Written by:  

Geert Vorstermans

Tackling Industry 4.0 challenges

Smartifying the factory

Another one of our customers is transforming from analog operations based on expertise and craftsmanship into a remotely controlled smart factory based on systems and data. This type of smart factory is a highly digitized shop floor. It continuously collects and shares data through connected machines, devices, and production systems.

Our job is to automate use case by use case — by looking for answers to questions such as what the processes in an automated factory will look like, what systems are needed to get the factory running via remote control, how to fit operators, robots, automation, and remote engineers into this picture, and more.

The journey to a smart factory is a lengthy one, so you cannot aim for this in one go. And it seems like a no-brainer but still, Industry 4.0 projects focus too much on technology. But just technology won’t make a working factory: systems integration is key. So, combining OT and IT to control the factory.

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The high pressure of today’s environment to improve production lead times, increase quality and maintain margins — all while remaining profitable — makes changes in factory operations inevitable. Industry 4.0 offers many ways to smartify the way of working within manufacturing. For example, by making the machine smarter, by making the systems in the factory smarter, or by making the processes smarter.

Right now is the time to start acting on this. Just remember to make it small, one narrow use case at the time. Engineer the system and data to integrate all moving parts and embed the new way of working in your day-to-day processes.

Currently, there is a significant transformation happening in the way goods are produced and delivered. The world is moving toward industrial automation and a factory that is more adaptable to change. That’s what Industry 4.0 is all about. Factories and warehouses are becoming more agile and efficient through digitalization. That is needed in order to stay competitive. Making machines smarter, processes less wasteful, production lines more flexible is the way to go. Industry 4.0 opens many doors to this.

How to get started?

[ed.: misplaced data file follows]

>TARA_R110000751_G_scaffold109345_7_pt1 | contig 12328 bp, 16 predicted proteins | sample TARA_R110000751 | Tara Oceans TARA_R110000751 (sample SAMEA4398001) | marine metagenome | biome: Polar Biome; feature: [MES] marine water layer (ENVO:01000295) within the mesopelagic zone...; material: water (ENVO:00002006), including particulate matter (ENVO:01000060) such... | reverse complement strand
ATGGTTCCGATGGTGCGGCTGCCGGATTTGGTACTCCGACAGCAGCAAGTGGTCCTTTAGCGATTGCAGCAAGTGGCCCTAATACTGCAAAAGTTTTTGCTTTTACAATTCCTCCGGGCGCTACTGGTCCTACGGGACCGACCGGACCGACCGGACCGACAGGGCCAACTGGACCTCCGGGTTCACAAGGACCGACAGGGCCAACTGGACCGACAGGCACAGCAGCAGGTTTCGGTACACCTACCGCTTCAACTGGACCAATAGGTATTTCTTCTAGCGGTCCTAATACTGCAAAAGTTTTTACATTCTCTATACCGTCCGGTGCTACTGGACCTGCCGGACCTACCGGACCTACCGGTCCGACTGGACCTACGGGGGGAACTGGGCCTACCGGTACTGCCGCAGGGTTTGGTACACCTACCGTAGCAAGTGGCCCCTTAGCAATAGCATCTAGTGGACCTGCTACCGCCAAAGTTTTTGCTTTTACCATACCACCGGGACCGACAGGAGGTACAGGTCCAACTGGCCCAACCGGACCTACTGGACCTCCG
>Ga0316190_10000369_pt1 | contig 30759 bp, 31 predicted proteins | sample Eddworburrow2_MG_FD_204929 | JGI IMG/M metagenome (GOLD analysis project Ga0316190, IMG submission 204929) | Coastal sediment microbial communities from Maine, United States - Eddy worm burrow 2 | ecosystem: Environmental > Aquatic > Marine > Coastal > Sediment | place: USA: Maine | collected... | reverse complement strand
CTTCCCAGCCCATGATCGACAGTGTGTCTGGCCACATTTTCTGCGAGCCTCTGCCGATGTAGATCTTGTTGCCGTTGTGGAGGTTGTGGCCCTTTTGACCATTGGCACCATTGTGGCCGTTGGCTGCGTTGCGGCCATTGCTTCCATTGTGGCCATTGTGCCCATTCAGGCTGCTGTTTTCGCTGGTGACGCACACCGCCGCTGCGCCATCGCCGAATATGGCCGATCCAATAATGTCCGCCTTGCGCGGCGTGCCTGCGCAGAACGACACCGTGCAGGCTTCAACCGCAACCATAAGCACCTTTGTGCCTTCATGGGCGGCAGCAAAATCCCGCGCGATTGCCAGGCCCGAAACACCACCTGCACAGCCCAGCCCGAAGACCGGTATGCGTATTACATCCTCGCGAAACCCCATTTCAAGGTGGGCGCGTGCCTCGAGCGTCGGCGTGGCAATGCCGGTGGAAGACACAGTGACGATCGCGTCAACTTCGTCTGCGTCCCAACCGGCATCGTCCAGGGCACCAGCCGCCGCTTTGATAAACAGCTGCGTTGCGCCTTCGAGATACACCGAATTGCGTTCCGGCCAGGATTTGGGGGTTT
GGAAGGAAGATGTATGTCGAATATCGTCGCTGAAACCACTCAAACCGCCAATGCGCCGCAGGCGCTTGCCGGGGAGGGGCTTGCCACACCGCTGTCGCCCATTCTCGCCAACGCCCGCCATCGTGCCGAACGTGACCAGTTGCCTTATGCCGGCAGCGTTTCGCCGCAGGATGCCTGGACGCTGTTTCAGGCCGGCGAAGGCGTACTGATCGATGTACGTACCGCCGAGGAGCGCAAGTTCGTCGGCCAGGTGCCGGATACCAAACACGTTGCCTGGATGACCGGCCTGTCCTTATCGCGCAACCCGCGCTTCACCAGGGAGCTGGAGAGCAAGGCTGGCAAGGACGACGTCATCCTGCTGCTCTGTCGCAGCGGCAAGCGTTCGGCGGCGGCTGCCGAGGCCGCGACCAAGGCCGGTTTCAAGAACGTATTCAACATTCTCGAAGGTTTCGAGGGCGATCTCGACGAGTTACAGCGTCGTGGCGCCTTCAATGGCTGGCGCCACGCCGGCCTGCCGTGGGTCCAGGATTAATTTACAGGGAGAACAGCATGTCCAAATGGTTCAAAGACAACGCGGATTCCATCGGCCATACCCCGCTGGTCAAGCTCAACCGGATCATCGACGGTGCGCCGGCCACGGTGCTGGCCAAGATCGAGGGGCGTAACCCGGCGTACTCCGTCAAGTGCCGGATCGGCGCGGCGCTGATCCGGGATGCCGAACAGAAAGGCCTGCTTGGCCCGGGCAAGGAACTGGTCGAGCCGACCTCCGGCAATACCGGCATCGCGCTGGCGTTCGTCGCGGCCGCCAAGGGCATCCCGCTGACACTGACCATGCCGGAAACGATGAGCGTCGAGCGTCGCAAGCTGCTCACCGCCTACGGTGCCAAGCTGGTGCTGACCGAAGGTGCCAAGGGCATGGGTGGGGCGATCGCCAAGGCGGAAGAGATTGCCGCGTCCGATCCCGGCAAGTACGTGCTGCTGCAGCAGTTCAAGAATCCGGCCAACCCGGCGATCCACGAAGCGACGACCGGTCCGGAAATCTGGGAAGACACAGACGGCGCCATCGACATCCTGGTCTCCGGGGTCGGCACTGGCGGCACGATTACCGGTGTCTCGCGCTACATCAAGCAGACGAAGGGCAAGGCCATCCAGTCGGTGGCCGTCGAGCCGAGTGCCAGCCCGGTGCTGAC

If you want to hop on the Industry 4.0 train, it is important to have a very small use case in mind. At Itility, we employ a three-step approach: narrow down your use case, engineer the system and data, and keep factory operationalization in mind when designing your solution.

Narrowing down your use case means examining your data and selecting a small but viable use case that directly adds value to your business and that can be implemented in a short period of time. Engineering the system implies designing what tools, techniques, and integrations are needed for each step in the process. This gives you an end-to-end overview of everything required for your use case and allows for a detailed planning.

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The final step of solving your use case is to embed it in your daily processes. Challenges will arise every step of the way. The key here is not trying to solve everything at the same time but to keep taking small steps forward toward the end goal. Want to read more about this approach? Check out our blog: Business value from data use cases: a three-step approach.

Below are two examples of how we apply this at our customers.

Smartifying products

One of our customers, AMF, makes advanced mechanical bakery systems, including pizza production lines that make up to 12,000 pizzas per hour. Together with AMF, we created a digital solution to help pizza producers save money by reducing so-called cheese giveaway (more cheese on the pizza than specified): the Smart Cheese Applicator. The use case was small (reduce cheese waste on a pizza). We engineered the system to a fully digital solution that automatically detects when too much cheese is spread on each pizza and then automatically adjusts the belt speed of the cheese applicator.

In summary, the solution works like this: a camera setup with motion sensors takes a photo of each pizza and sends it to an edge computer near the production line. A weight sensor would not have worked in this setup due to the high number of pizzas per hour, the vibrations of the belt, and how the production line is cleaned with water several times during the day. The camera setup enables the early signaling of problems in the cheese distribution as well as quality control on all pizzas instead of on just a sample set. Manual control decreases, standardization and consistency increase.

Another part of the setup is an algorithm that detects the amount of cheese via a trained image recognition model. If the cheese ratio deviates from specification, a signal is sent to the HMI and operator to adjust the conveyor belt speed via the PLC. With this solution, AMF’s customers can save hundreds of thousands of euros on cheese (the most expensive ingredient on a pizza). We put a bare-bone version of this system to work at one of AMF's customers, having their operators use it on a day-to-day basis and finetuning it based on their feedback.

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